For a brief moment, it looked like Quebec might be poised to become the second jurisdiction in Canada to give ride-hailing service Uber official permission to operate.
In a provincial cabinet shuffle in late January, Transportation Minister Robert Poëti was out, demoted to the back benches.
The reason seemed clear—his attempt to take a hard-line against Uber, which had largely failed and went against the wishes of Quebec Premier Philippe Couillard.
One of the first moves by Poëti’s replacement, Jacques Daoust, only reinforced that speculation; he announced a plan to launch a parliamentary committee that would work to create a new regulatory framework and find a permanent solution to the conflict between the taxi industry and Uber.
“This is a global phenomenon that is here to stay,” Daoust said in a French-language statement announcing the committee. “In this context, the status quo is not an option. We need to put in place rules that ensure the end of unfair competition.”
But, just a week later, Daoust is calling for Uber to suspend the operations of its UberX service in the province until the committee has done its work.
He’s not alone, Montreal Mayor Denis Coderre has made a similar call.
“We need a truce. I think that’s the point we’re at. We need a truce while the committee does its work and during this period uberX should cease its activities,” he told the CBC.
Coderre, though, had a reputation for being close with the taxi industry even before Uber arrived in Montreal. Back in 2013, he came out against the arrival of a new a carsharing service in Montreal because it might hurt the taxi industry.
“It is unfortunate to see that once again Mayor Coderre is seeking to protect the monopoly interests of the taxi industry while overlooking the majority of Montrealers who have made clear their desire for safe, reliable and affordable transportation options,” Jean-Christophe de Le Rue, a spokesperson for Uber Canada, says.
The calls for uberX to suspend operations came as cab drivers blocked traffic at the Montreal airport on Feb. 10 as part of a city-wide anti-Uber protest.
While not all taxis participated in the protest, taxis in downtown Montreal were spotted slowing down for people attempting to hail them, only to speed off at the last moment. One Montreal taxi company said its cars would be parked at cab stands in the city but would refuse to take customers.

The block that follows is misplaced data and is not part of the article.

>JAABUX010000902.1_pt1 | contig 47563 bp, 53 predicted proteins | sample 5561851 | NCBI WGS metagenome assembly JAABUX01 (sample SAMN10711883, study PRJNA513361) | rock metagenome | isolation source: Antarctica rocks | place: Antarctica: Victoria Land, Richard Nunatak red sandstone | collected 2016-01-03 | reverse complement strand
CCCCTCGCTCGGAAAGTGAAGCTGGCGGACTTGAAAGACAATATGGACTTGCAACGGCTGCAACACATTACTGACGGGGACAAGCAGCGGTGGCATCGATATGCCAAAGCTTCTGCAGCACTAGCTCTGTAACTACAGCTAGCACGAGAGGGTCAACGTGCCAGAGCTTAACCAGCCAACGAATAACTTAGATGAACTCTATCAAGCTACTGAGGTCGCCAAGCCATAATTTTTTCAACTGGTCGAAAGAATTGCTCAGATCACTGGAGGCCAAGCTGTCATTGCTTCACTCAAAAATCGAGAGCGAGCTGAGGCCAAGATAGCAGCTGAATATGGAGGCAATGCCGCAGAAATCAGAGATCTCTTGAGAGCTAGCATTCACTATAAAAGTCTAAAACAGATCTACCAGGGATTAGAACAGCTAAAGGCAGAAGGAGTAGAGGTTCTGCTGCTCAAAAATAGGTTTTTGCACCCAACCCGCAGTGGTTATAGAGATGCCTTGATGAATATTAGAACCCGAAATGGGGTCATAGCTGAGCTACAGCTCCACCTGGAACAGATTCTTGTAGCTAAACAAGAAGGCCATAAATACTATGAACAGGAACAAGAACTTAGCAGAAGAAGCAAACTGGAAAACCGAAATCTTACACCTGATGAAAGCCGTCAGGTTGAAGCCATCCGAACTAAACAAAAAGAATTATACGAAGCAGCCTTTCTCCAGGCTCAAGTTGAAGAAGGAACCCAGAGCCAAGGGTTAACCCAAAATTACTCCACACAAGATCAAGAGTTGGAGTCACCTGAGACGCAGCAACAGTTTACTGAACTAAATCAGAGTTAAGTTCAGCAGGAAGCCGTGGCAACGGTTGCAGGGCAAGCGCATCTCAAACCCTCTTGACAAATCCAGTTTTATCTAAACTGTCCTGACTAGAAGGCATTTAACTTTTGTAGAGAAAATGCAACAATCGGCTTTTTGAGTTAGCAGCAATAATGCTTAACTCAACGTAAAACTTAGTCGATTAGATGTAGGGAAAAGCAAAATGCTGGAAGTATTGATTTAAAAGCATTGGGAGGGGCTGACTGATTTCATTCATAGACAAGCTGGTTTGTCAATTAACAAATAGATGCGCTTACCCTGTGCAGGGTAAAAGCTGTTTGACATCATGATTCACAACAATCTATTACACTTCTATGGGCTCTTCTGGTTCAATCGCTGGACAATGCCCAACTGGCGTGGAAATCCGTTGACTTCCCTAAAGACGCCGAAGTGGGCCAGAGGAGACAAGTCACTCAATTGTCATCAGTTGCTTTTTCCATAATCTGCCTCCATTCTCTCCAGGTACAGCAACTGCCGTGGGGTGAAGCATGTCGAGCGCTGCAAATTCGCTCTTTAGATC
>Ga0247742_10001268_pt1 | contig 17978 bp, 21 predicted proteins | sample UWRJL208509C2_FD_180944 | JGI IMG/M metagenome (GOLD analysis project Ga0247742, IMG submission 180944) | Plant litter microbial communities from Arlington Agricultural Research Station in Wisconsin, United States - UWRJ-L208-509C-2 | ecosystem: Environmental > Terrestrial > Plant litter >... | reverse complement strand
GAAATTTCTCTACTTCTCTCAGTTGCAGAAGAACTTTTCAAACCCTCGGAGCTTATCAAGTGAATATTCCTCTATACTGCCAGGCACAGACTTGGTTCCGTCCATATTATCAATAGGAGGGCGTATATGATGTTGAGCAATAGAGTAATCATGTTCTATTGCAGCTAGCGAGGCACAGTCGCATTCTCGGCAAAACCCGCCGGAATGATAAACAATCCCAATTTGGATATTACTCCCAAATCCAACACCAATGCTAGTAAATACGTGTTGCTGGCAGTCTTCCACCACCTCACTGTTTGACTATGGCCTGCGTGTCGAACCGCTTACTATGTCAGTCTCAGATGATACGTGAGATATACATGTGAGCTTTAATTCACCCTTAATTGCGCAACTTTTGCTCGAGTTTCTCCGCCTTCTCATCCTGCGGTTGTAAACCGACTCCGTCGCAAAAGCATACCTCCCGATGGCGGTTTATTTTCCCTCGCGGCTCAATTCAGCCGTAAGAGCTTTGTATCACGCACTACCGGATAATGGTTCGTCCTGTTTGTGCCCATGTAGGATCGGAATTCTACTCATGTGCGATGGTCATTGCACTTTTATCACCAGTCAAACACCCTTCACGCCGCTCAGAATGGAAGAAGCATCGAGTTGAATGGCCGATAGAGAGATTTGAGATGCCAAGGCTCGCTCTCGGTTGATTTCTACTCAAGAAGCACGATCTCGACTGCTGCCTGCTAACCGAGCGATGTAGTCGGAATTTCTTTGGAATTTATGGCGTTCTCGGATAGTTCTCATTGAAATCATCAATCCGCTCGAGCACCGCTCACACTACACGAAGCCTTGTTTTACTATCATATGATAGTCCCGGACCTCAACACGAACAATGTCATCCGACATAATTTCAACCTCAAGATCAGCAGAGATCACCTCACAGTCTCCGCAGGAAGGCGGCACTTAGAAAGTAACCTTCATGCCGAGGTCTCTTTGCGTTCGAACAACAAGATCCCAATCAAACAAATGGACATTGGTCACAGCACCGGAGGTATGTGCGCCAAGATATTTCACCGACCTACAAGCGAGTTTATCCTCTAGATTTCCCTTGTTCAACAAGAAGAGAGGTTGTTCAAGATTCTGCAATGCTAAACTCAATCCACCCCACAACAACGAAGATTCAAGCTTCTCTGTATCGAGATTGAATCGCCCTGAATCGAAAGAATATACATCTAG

For Uber, the protest appears to be an opportunity.
“While taxi drivers are protesting, uberX drivers are on the road serving Quebecers,” de Le Rue says.
A group of taxi drivers in Montreal have also filed a request asking a provincial court to issue an injunction that would prevent Uber from operating in Quebec.
Those drivers claim that “Uber and those who profit from it are profiting off disrespect for the law and regulations currently in effect in Quebec.”
Those drivers have also threatened to file a class action lawsuit against Uber.
As issue isn’t just lost business, for taxi owners (who are often not the same people as taxi drivers in Montreal) there are also worries that taxi licenses will lose their value.
Licenses (also called medallions or permits) are attached to vehicles, rather than individual drivers and, in Montreal, are only available on the secondary market where they sell for around $200,000.
However, despite claims made by taxi drivers, the value of these licenses doesn’t appear to have dropped since Uber arrived, according to the Montreal Gazette.
“This protectionist class action lawsuit is without merit especially since some Quebec taxi companies are saying they had a record year in 2015,” says de Le Rue. “As we have seen from court rulings across Canada, Uber is a business model distinct from traditional taxi services.”
This isn’t the first time Montreal taxi drivers have protested alleged competitors.
In 2011, some Montreal cabbies claimed that expanded bus routes and the introduction of the Bixi bike-sharing service was having an impact on revenues and the value of taxi permits.
Those taxi drivers also described the expanded bus lines and bike-sharing as “illegal.”